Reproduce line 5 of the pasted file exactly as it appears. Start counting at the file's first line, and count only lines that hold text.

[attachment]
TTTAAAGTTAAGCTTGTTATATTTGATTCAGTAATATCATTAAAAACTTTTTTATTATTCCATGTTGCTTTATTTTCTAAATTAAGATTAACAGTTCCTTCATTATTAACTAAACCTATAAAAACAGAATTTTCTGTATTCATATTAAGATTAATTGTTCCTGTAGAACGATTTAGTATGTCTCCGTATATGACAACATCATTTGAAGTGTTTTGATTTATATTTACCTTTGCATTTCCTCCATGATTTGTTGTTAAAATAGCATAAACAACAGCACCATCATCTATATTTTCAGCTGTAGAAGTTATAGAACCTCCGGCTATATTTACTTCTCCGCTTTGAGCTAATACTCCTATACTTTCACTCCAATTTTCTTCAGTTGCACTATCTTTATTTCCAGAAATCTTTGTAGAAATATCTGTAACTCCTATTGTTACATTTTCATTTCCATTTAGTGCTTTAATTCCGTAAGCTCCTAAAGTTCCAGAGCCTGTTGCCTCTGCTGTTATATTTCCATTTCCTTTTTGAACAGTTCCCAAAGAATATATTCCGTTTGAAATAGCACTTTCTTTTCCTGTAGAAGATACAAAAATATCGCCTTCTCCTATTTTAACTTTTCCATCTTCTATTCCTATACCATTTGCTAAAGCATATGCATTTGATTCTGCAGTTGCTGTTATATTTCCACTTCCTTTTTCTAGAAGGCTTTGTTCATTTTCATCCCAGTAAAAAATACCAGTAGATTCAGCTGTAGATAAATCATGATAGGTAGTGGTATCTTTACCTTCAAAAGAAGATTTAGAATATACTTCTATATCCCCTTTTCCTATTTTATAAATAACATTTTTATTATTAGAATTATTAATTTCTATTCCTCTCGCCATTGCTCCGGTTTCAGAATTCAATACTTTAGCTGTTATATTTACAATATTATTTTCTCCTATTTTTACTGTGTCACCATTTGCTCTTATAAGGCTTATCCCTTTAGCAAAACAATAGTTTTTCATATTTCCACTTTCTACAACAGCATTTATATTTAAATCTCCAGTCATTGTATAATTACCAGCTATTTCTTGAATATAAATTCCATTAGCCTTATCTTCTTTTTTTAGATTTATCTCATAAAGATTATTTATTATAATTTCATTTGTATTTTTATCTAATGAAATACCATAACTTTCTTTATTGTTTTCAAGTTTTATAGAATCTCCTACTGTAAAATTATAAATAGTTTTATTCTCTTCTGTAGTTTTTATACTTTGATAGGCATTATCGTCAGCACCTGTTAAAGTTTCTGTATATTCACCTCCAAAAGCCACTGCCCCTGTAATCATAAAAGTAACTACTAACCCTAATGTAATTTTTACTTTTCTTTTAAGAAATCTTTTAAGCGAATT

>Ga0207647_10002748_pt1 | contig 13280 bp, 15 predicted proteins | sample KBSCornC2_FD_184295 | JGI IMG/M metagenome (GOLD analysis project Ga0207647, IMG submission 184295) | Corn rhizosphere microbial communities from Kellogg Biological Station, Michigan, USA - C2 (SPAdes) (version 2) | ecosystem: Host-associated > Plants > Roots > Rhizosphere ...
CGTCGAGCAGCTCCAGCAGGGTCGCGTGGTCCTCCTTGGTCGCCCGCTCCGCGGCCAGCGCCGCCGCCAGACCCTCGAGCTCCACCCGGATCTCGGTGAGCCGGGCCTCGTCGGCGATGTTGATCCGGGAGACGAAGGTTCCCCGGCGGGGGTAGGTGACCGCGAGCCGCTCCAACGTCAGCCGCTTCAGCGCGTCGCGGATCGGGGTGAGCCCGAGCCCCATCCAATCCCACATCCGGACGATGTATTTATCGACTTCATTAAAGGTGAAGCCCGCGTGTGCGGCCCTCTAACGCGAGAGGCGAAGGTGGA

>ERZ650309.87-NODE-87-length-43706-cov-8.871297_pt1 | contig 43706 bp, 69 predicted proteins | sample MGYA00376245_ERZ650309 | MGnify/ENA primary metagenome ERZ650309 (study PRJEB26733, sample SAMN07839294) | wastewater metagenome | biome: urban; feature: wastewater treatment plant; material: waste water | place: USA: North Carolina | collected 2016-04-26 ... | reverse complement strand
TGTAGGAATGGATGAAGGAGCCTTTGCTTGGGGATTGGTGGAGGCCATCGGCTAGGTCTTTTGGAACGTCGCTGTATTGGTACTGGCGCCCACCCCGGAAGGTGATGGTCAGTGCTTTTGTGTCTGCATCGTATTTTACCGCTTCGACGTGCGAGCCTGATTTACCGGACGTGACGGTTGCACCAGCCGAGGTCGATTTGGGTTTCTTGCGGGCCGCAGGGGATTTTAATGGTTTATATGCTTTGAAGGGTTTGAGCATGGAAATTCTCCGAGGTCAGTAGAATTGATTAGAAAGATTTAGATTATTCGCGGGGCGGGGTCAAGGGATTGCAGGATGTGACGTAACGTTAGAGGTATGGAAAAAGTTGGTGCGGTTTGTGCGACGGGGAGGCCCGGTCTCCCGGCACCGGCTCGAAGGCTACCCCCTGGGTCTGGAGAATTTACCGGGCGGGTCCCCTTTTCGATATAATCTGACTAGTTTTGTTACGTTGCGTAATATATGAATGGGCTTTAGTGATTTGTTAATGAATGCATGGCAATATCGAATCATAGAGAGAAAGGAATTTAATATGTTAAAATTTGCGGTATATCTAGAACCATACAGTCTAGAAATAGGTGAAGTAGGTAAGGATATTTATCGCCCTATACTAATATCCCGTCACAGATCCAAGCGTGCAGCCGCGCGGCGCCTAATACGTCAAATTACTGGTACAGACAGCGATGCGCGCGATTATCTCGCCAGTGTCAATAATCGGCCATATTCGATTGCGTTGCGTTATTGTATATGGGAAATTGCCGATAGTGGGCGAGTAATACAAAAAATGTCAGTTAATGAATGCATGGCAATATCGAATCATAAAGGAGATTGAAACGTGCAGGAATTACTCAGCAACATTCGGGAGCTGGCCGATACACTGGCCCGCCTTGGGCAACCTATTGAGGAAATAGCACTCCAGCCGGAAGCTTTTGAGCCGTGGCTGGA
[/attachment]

TGTAGGAATGGATGAAGGAGCCTTTGCTTGGGGATTGGTGGAGGCCATCGGCTAGGTCTTTTGGAACGTCGCTGTATTGGTACTGGCGCCCACCCCGGAAGGTGATGGTCAGTGCTTTTGTGTCTGCATCGTATTTTACCGCTTCGACGTGCGAGCCTGATTTACCGGACGTGACGGTTGCACCAGCCGAGGTCGATTTGGGTTTCTTGCGGGCCGCAGGGGATTTTAATGGTTTATATGCTTTGAAGGGTTTGAGCATGGAAATTCTCCGAGGTCAGTAGAATTGATTAGAAAGATTTAGATTATTCGCGGGGCGGGGTCAAGGGATTGCAGGATGTGACGTAACGTTAGAGGTATGGAAAAAGTTGGTGCGGTTTGTGCGACGGGGAGGCCCGGTCTCCCGGCACCGGCTCGAAGGCTACCCCCTGGGTCTGGAGAATTTACCGGGCGGGTCCCCTTTTCGATATAATCTGACTAGTTTTGTTACGTTGCGTAATATATGAATGGGCTTTAGTGATTTGTTAATGAATGCATGGCAATATCGAATCATAGAGAGAAAGGAATTTAATATGTTAAAATTTGCGGTATATCTAGAACCATACAGTCTAGAAATAGGTGAAGTAGGTAAGGATATTTATCGCCCTATACTAATATCCCGTCACAGATCCAAGCGTGCAGCCGCGCGGCGCCTAATACGTCAAATTACTGGTACAGACAGCGATGCGCGCGATTATCTCGCCAGTGTCAATAATCGGCCATATTCGATTGCGTTGCGTTATTGTATATGGGAAATTGCCGATAGTGGGCGAGTAATACAAAAAATGTCAGTTAATGAATGCATGGCAATATCGAATCATAAAGGAGATTGAAACGTGCAGGAATTACTCAGCAACATTCGGGAGCTGGCCGATACACTGGCCCGCCTTGGGCAACCTATTGAGGAAATAGCACTCCAGCCGGAAGCTTTTGAGCCGTGGCTGGA